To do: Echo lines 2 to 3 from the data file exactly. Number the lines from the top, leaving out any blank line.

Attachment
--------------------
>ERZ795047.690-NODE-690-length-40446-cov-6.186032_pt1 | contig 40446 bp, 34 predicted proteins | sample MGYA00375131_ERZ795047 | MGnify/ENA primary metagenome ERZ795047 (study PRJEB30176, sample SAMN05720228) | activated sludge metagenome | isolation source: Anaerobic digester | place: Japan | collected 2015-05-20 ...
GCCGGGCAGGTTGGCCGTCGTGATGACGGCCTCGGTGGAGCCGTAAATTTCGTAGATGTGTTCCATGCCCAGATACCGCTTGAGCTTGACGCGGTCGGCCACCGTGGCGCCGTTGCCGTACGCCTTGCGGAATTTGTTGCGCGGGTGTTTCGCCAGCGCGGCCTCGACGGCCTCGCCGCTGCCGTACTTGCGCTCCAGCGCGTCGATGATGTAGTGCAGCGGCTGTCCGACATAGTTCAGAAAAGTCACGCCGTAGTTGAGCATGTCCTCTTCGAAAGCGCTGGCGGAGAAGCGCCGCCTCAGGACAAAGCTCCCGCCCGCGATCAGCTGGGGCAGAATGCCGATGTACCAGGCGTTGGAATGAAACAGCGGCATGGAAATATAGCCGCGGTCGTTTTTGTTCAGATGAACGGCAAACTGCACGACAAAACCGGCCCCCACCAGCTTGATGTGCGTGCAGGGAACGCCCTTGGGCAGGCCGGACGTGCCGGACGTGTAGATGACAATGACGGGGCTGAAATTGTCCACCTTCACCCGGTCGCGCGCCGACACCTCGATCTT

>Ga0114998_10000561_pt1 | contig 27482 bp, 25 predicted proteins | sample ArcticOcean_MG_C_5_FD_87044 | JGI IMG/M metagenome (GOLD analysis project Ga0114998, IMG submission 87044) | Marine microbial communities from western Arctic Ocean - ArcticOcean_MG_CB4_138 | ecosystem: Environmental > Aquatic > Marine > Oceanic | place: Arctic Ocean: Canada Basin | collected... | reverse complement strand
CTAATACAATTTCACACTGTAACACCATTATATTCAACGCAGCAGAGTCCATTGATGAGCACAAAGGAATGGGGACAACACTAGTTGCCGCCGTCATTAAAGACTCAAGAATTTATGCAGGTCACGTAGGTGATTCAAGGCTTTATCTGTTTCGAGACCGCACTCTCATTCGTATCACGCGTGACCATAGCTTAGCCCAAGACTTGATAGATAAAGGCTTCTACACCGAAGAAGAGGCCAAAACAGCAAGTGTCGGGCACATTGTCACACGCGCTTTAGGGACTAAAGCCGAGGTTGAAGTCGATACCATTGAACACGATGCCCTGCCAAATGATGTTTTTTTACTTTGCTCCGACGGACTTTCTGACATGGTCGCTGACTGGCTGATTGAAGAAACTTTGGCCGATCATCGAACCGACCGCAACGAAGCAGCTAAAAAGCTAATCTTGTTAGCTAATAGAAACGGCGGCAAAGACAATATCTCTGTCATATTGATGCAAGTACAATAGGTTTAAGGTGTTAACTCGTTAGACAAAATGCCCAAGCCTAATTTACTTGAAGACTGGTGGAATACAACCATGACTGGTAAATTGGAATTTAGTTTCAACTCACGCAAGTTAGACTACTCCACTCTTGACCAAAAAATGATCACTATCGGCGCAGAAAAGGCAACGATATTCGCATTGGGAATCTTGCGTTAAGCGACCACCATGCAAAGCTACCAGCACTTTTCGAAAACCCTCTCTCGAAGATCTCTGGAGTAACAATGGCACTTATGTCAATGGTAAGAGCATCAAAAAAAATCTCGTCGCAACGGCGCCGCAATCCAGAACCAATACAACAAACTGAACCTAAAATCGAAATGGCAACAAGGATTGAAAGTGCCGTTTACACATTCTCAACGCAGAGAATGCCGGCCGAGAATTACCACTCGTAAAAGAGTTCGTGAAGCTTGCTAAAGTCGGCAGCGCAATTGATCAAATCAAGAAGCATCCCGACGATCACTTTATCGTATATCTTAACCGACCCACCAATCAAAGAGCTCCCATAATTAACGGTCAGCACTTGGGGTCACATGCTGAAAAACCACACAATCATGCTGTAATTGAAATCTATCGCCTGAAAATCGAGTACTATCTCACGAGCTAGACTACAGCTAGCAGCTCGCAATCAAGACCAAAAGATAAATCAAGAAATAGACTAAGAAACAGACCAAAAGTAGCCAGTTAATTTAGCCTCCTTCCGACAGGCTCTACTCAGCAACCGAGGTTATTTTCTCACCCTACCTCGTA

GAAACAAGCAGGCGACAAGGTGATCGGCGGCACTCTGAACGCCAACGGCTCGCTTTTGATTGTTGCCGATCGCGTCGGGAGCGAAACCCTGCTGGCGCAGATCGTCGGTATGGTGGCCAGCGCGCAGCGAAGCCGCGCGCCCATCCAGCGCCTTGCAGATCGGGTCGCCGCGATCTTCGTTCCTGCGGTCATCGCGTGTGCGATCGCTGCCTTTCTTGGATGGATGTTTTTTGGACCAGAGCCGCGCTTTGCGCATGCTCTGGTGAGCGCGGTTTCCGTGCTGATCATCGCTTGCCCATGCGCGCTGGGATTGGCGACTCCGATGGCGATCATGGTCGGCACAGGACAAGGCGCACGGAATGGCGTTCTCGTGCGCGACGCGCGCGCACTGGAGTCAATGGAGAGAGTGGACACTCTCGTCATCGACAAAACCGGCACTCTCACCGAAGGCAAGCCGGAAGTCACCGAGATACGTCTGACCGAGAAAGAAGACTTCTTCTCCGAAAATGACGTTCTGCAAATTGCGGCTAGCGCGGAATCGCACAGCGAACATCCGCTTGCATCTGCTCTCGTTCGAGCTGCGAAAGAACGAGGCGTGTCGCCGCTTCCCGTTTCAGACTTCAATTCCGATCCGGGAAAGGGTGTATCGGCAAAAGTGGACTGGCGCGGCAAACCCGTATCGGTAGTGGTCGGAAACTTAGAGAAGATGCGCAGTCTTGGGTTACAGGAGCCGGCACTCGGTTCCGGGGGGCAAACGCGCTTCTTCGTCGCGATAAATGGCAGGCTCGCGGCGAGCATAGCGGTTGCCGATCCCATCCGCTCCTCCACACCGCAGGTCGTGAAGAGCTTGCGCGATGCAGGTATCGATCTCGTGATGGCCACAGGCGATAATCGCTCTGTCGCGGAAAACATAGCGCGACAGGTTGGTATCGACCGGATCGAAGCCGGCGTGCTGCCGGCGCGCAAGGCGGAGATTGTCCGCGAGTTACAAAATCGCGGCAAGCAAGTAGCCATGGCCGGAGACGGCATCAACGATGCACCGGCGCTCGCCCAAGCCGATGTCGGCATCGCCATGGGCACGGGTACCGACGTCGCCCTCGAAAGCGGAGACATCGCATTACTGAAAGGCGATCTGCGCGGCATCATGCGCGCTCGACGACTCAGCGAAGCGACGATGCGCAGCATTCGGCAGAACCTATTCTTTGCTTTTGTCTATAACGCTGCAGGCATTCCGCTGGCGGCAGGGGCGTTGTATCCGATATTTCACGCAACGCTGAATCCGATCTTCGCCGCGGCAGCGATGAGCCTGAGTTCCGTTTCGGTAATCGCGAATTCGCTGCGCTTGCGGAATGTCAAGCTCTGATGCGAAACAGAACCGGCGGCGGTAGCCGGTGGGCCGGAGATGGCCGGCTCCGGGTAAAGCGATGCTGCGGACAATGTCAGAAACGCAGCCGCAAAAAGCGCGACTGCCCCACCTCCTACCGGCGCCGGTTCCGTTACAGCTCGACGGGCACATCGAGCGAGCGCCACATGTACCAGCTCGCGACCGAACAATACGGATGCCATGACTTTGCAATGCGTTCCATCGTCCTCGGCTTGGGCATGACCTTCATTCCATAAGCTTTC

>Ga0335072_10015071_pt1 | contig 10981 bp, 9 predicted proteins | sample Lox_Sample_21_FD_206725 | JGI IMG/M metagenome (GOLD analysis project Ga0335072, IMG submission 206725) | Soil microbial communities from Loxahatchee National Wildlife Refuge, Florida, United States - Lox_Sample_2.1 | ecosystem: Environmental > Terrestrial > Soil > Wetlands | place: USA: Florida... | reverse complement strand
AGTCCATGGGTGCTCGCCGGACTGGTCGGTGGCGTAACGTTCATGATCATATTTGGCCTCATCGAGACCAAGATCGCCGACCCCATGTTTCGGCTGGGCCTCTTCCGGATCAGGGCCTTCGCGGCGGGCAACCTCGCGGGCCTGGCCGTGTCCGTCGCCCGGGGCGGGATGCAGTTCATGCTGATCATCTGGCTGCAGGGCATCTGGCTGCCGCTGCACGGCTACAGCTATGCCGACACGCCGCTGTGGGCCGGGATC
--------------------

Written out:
GCCGGGCAGGTTGGCCGTCGTGATGACGGCCTCGGTGGAGCCGTAAATTTCGTAGATGTGTTCCATGCCCAGATACCGCTTGAGCTTGACGCGGTCGGCCACCGTGGCGCCGTTGCCGTACGCCTTGCGGAATTTGTTGCGCGGGTGTTTCGCCAGCGCGGCCTCGACGGCCTCGCCGCTGCCGTACTTGCGCTCCAGCGCGTCGATGATGTAGTGCAGCGGCTGTCCGACATAGTTCAGAAAAGTCACGCCGTAGTTGAGCATGTCCTCTTCGAAAGCGCTGGCGGAGAAGCGCCGCCTCAGGACAAAGCTCCCGCCCGCGATCAGCTGGGGCAGAATGCCGATGTACCAGGCGTTGGAATGAAACAGCGGCATGGAAATATAGCCGCGGTCGTTTTTGTTCAGATGAACGGCAAACTGCACGACAAAACCGGCCCCCACCAGCTTGATGTGCGTGCAGGGAACGCCCTTGGGCAGGCCGGACGTGCCGGACGTGTAGATGACAATGACGGGGCTGAAATTGTCCACCTTCACCCGGTCGCGCGCCGACACCTCGATCTT

>Ga0114998_10000561_pt1 | contig 27482 bp, 25 predicted proteins | sample ArcticOcean_MG_C_5_FD_87044 | JGI IMG/M metagenome (GOLD analysis project Ga0114998, IMG submission 87044) | Marine microbial communities from western Arctic Ocean - ArcticOcean_MG_CB4_138 | ecosystem: Environmental > Aquatic > Marine > Oceanic | place: Arctic Ocean: Canada Basin | collected... | reverse complement strand